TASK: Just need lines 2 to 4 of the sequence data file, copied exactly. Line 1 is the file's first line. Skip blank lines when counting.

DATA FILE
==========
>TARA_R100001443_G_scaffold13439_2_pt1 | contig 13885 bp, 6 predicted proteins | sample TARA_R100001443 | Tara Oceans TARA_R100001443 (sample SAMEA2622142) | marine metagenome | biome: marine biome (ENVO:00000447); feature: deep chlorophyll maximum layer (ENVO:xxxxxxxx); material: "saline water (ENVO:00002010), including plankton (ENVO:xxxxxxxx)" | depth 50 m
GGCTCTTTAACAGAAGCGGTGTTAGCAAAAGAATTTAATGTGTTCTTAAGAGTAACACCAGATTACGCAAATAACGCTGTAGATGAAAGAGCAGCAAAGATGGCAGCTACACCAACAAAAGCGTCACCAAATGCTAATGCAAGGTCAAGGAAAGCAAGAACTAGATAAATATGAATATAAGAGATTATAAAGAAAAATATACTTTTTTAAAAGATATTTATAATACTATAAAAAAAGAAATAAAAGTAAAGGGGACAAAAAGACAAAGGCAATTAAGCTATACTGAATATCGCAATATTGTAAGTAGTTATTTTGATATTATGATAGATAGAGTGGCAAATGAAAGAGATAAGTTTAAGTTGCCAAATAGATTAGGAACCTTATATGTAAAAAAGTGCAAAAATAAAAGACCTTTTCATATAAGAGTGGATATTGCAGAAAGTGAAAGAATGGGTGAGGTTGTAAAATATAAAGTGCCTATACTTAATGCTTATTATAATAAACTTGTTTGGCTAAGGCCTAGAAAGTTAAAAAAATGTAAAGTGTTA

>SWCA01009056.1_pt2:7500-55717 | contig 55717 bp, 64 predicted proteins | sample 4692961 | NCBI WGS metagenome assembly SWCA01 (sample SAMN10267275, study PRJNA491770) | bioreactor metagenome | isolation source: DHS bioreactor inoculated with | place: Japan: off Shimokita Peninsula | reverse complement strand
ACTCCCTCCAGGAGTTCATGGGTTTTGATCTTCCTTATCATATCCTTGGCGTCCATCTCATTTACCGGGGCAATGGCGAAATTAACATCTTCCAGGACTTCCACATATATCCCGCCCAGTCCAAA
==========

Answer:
GGCTCTTTAACAGAAGCGGTGTTAGCAAAAGAATTTAATGTGTTCTTAAGAGTAACACCAGATTACGCAAATAACGCTGTAGATGAAAGAGCAGCAAAGATGGCAGCTACACCAACAAAAGCGTCACCAAATGCTAATGCAAGGTCAAGGAAAGCAAGAACTAGATAAATATGAATATAAGAGATTATAAAGAAAAATATACTTTTTTAAAAGATATTTATAATACTATAAAAAAAGAAATAAAAGTAAAGGGGACAAAAAGACAAAGGCAATTAAGCTATACTGAATATCGCAATATTGTAAGTAGTTATTTTGATATTATGATAGATAGAGTGGCAAATGAAAGAGATAAGTTTAAGTTGCCAAATAGATTAGGAACCTTATATGTAAAAAAGTGCAAAAATAAAAGACCTTTTCATATAAGAGTGGATATTGCAGAAAGTGAAAGAATGGGTGAGGTTGTAAAATATAAAGTGCCTATACTTAATGCTTATTATAATAAACTTGTTTGGCTAAGGCCTAGAAAGTTAAAAAAATGTAAAGTGTTA

>SWCA01009056.1_pt2:7500-55717 | contig 55717 bp, 64 predicted proteins | sample 4692961 | NCBI WGS metagenome assembly SWCA01 (sample SAMN10267275, study PRJNA491770) | bioreactor metagenome | isolation source: DHS bioreactor inoculated with | place: Japan: off Shimokita Peninsula | reverse complement strand
ACTCCCTCCAGGAGTTCATGGGTTTTGATCTTCCTTATCATATCCTTGGCGTCCATCTCATTTACCGGGGCAATGGCGAAATTAACATCTTCCAGGACTTCCACATATATCCCGCCCAGTCCAAA